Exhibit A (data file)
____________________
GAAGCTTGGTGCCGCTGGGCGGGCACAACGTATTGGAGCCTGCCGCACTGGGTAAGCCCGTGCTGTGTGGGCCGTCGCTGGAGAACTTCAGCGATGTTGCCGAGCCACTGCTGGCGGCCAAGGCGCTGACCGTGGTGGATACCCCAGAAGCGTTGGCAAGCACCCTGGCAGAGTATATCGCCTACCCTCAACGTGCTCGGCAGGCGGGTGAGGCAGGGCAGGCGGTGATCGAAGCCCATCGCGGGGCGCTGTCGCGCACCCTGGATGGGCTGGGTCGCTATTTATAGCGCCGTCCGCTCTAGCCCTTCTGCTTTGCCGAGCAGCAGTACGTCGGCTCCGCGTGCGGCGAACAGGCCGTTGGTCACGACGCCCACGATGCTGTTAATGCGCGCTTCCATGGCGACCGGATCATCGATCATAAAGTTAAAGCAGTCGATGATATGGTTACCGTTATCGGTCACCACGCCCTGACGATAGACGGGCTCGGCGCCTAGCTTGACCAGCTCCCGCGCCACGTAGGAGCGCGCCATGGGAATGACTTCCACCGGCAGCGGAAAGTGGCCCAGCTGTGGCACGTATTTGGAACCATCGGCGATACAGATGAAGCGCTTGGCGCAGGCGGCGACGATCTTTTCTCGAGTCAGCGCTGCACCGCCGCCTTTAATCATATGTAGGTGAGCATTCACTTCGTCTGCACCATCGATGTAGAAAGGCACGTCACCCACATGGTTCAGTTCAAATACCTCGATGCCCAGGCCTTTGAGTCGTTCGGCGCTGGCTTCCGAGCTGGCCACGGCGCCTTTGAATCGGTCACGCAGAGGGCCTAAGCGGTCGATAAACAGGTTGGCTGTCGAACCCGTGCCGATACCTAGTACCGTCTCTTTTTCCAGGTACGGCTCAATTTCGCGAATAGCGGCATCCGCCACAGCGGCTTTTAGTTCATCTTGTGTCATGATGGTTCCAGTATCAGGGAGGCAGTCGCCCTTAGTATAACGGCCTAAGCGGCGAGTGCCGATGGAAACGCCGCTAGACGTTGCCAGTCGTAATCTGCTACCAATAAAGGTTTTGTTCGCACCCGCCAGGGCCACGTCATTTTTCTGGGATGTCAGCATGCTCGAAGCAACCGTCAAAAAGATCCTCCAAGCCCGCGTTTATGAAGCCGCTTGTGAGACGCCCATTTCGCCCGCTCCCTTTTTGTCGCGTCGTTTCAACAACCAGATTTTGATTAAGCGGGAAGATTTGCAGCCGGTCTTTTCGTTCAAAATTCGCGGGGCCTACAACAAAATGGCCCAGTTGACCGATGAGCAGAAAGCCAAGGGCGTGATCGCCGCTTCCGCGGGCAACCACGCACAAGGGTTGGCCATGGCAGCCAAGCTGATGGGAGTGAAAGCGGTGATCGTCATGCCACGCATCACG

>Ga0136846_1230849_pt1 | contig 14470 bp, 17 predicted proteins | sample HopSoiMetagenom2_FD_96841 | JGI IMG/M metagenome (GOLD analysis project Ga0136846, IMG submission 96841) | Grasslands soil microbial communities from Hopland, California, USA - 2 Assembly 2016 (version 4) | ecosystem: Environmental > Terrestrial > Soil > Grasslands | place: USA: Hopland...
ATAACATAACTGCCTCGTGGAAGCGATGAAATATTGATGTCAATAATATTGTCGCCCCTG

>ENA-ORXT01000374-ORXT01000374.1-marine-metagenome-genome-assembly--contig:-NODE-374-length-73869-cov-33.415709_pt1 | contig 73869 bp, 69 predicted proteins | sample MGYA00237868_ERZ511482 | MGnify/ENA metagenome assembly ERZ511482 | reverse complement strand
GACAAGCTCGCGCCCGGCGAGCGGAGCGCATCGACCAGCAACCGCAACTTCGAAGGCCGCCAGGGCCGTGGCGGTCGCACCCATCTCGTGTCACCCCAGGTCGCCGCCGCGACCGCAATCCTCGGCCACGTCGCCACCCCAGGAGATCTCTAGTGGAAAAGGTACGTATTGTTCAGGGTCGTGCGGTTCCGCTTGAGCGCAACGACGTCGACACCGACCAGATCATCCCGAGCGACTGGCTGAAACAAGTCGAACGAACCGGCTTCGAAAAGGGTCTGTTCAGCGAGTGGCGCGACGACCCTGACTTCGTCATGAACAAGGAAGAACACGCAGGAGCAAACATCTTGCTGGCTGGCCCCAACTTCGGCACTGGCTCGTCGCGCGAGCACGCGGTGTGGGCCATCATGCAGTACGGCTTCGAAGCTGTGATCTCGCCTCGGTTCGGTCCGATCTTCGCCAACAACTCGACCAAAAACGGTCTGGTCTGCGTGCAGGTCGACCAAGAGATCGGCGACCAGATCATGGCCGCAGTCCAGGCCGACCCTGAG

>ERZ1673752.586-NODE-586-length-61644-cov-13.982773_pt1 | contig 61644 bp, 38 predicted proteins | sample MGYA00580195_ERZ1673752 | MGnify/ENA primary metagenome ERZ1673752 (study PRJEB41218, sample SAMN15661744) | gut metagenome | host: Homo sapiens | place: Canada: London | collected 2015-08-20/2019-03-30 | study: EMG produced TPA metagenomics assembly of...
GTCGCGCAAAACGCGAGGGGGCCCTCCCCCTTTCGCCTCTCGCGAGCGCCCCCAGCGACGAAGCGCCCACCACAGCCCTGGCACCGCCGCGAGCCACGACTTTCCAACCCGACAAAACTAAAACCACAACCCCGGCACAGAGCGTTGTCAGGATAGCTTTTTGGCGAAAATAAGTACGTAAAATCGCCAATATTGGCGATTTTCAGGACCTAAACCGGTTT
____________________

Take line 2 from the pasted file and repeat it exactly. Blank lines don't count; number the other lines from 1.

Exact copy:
>Ga0136846_1230849_pt1 | contig 14470 bp, 17 predicted proteins | sample HopSoiMetagenom2_FD_96841 | JGI IMG/M metagenome (GOLD analysis project Ga0136846, IMG submission 96841) | Grasslands soil microbial communities from Hopland, California, USA - 2 Assembly 2016 (version 4) | ecosystem: Environmental > Terrestrial > Soil > Grasslands | place: USA: Hopland...